The Antidote to Anemic Worship

In far too many churches, the Bible is nearly silent, chides Albert Mohler, president of Baptist Theological Seminary. “The public reading of Scripture has been dropped from many services and the sermon has been sidelined, reduced to a brief devotional appended to the music.” We are in the age of entertainment, says Mohler.  And there is little desire for expository teaching anymore. To please the congregation, many of whom are goats, some preachers put in a “brief message of encouragement or exhortation before the conclusion of the service.” As a result of pastors giving their congregants what they want, a large number of churches have strayed from authentic worship that pleases God.

Dr. Mohler’s piece is posted over at Ligonier Ministries:

The Sermon on the Mount
Carl Bloch, 1890

Evangelical Christians have been especially attentive to worship in recent years, sparking a renaissance of thought and conversation on what worship really is and how it should be done. Even if this renewed interest has unfortunately resulted in what some have called the “worship wars” in some churches, it seems that what A.W. Tozer once called the “missing jewel” of evangelical worship is being recovered.

Nevertheless, if most evangelicals would quickly agree that worship is central to the life of the church, there would be no consensus to an unavoidable question: What is central to Christian worship? Historically, the more liturgical churches have argued that the sacraments or ordinances form the heart of Christian worship. These churches argue that the elements of the Lord’s Supper and the water of baptism most powerfully present the gospel. Among evangelicals, some see evangelism as the heart of worship and therefore plan every facet of the service—songs, prayers, the sermon—with the evangelistic invitation in mind.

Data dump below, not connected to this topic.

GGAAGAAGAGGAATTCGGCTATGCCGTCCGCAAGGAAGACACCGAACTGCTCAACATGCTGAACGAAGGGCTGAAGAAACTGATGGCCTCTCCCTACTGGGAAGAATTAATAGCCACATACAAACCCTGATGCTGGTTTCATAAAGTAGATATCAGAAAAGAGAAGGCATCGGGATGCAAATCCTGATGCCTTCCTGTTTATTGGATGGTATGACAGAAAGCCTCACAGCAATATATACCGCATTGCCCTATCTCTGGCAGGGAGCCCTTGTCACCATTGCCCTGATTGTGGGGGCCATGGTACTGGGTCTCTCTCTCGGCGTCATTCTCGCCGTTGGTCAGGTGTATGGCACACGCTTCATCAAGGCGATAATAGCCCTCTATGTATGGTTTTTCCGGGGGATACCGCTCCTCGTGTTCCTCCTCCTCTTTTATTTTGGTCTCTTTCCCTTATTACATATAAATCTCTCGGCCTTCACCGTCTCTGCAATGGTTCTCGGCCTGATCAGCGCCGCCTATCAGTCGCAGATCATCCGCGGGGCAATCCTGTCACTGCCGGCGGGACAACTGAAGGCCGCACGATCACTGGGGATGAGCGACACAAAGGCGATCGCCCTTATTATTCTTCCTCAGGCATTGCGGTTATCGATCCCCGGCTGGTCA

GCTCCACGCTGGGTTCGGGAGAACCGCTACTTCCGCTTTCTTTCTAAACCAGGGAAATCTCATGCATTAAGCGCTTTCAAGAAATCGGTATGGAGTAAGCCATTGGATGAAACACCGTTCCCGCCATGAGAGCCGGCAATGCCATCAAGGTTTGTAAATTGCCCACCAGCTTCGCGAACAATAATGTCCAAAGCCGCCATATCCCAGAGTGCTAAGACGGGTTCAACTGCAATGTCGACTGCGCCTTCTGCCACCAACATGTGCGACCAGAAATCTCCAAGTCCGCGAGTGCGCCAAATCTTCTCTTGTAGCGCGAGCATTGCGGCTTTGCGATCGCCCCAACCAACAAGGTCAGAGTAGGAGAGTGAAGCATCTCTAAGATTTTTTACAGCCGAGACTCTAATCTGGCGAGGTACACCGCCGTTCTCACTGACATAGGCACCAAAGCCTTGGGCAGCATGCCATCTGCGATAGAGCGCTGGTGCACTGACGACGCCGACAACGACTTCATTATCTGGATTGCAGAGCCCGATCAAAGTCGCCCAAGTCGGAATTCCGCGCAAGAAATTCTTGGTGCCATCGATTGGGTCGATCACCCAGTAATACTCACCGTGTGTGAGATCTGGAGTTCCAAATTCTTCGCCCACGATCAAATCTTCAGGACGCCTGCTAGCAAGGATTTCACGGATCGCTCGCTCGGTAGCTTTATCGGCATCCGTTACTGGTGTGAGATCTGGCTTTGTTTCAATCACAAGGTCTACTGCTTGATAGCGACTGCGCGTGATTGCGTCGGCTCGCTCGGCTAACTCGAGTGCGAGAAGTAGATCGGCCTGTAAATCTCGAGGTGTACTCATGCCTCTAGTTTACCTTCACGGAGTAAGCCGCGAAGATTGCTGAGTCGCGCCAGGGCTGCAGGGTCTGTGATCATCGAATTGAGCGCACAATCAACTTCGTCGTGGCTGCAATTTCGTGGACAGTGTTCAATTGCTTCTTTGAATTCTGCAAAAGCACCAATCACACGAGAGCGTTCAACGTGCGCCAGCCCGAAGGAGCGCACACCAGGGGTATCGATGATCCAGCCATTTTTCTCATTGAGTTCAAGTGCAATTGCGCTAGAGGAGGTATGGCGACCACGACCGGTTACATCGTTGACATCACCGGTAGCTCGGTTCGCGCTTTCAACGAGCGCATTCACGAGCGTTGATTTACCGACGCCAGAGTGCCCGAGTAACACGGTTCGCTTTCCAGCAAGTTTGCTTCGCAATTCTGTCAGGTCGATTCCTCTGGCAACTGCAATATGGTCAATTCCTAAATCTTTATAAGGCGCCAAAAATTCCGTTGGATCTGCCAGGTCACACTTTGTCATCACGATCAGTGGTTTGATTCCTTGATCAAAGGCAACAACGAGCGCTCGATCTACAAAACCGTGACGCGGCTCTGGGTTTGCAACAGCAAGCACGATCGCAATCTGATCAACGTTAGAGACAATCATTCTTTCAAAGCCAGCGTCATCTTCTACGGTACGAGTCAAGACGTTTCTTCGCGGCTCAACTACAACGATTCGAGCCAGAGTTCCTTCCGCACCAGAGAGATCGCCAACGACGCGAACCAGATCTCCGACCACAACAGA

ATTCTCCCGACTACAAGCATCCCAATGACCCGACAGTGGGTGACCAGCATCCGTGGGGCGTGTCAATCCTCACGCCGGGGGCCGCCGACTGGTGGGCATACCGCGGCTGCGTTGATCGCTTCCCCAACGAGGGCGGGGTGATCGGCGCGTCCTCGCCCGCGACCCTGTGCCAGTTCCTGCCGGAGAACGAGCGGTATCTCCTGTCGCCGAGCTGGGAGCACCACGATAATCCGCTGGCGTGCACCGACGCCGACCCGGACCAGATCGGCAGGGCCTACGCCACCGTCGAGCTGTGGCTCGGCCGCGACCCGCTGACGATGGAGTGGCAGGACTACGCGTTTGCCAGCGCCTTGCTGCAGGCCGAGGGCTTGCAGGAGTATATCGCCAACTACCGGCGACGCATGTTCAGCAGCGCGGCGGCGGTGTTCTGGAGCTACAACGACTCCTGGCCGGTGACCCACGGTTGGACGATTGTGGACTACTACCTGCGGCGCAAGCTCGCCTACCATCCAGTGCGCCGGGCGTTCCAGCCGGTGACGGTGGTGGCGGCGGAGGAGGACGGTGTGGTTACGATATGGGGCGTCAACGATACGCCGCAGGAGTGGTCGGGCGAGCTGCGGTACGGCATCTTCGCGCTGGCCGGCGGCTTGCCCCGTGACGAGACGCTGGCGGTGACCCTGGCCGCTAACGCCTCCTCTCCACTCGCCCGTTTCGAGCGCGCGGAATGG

Though most evangelicals mention the preaching of the Word as a necessary or customary part of worship, the prevailing model of worship in evangelical churches is increasingly defined by music, along with innovations such as drama and video presentations. When preaching the Word retreats, a host of entertaining innovations will take its place.

Traditional norms of worship are now subordinated to a demand for relevance and creativity. A media-driven culture of images has replaced the word-centered culture that gave birth to the Reformation churches. In some sense, the image-driven culture of modern evangelicalism is an embrace of the very practices rejected by the Reformers in their quest for true biblical worship.

Music fills the space of most evangelical worship, and much of this music comes in the form of contemporary choruses marked by precious little theological content. Beyond the popularity of the chorus as a musical form, many evangelical churches seem intensely concerned to replicate studio-quality musical presentations.

In terms of musical style, the more traditional churches feature large choirs—often with orchestras—and may even sing the established hymns of the faith. Professional staff and an army of volunteers spend much of the week in rehearsals and practice sessions.

All this is not lost on the congregation. Some Christians shop for churches that offer the worship style and experience that fit their expectations. Those dissatisfied with what they find at one church can quickly move to another, sometimes using the language of self-expression to explain that the new church “meets our needs” or “allows us to worship.”  Continue reading

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